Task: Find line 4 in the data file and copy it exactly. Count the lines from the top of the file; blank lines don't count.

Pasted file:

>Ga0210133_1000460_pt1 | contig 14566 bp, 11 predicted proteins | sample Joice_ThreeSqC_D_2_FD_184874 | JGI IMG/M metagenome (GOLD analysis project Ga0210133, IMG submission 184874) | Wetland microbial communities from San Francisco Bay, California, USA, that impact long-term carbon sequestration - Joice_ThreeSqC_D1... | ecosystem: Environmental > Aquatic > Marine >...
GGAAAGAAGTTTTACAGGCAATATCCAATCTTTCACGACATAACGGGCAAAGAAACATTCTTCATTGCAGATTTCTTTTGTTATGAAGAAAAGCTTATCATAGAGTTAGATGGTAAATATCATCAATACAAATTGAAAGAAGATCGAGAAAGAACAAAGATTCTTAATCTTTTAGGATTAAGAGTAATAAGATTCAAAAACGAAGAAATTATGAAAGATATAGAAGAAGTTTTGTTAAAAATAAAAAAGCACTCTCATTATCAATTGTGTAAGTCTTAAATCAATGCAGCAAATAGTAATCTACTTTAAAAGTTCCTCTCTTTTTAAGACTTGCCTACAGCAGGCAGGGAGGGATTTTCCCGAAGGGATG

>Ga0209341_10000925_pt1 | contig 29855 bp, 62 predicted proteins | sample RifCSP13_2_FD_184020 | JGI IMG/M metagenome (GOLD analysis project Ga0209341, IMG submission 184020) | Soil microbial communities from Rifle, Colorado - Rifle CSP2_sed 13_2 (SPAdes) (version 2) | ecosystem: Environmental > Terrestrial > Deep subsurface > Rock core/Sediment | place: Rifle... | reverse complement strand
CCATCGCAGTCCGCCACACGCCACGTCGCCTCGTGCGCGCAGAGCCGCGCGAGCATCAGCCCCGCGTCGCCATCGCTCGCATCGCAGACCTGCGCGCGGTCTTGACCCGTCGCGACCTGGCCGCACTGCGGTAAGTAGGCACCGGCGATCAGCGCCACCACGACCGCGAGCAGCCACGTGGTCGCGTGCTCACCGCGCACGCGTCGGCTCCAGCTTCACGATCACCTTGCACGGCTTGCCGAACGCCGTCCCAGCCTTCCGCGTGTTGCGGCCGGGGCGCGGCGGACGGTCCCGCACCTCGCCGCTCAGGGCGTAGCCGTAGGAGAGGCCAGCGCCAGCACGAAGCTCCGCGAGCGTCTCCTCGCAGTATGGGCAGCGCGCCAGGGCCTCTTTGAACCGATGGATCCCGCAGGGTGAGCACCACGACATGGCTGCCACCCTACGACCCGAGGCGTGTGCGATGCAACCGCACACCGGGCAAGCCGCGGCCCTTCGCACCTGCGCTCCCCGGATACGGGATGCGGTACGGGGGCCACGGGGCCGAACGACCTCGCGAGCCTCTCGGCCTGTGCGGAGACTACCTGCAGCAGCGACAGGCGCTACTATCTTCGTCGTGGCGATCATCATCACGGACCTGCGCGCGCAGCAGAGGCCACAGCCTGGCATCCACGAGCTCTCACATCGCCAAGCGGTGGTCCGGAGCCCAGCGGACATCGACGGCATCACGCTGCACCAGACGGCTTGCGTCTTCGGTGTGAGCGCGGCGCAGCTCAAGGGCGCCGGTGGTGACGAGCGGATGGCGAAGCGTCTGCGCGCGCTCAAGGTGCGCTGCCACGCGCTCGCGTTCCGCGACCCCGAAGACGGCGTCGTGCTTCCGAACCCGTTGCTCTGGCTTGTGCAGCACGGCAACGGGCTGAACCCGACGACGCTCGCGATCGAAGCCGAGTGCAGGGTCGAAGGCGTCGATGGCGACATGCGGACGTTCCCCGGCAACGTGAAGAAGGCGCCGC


CCATCGCAGTCCGCCACACGCCACGTCGCCTCGTGCGCGCAGAGCCGCGCGAGCATCAGCCCCGCGTCGCCATCGCTCGCATCGCAGACCTGCGCGCGGTCTTGACCCGTCGCGACCTGGCCGCACTGCGGTAAGTAGGCACCGGCGATCAGCGCCACCACGACCGCGAGCAGCCACGTGGTCGCGTGCTCACCGCGCACGCGTCGGCTCCAGCTTCACGATCACCTTGCACGGCTTGCCGAACGCCGTCCCAGCCTTCCGCGTGTTGCGGCCGGGGCGCGGCGGACGGTCCCGCACCTCGCCGCTCAGGGCGTAGCCGTAGGAGAGGCCAGCGCCAGCACGAAGCTCCGCGAGCGTCTCCTCGCAGTATGGGCAGCGCGCCAGGGCCTCTTTGAACCGATGGATCCCGCAGGGTGAGCACCACGACATGGCTGCCACCCTACGACCCGAGGCGTGTGCGATGCAACCGCACACCGGGCAAGCCGCGGCCCTTCGCACCTGCGCTCCCCGGATACGGGATGCGGTACGGGGGCCACGGGGCCGAACGACCTCGCGAGCCTCTCGGCCTGTGCGGAGACTACCTGCAGCAGCGACAGGCGCTACTATCTTCGTCGTGGCGATCATCATCACGGACCTGCGCGCGCAGCAGAGGCCACAGCCTGGCATCCACGAGCTCTCACATCGCCAAGCGGTGGTCCGGAGCCCAGCGGACATCGACGGCATCACGCTGCACCAGACGGCTTGCGTCTTCGGTGTGAGCGCGGCGCAGCTCAAGGGCGCCGGTGGTGACGAGCGGATGGCGAAGCGTCTGCGCGCGCTCAAGGTGCGCTGCCACGCGCTCGCGTTCCGCGACCCCGAAGACGGCGTCGTGCTTCCGAACCCGTTGCTCTGGCTTGTGCAGCACGGCAACGGGCTGAACCCGACGACGCTCGCGATCGAAGCCGAGTGCAGGGTCGAAGGCGTCGATGGCGACATGCGGACGTTCCCCGGCAACGTGAAGAAGGCGCCGC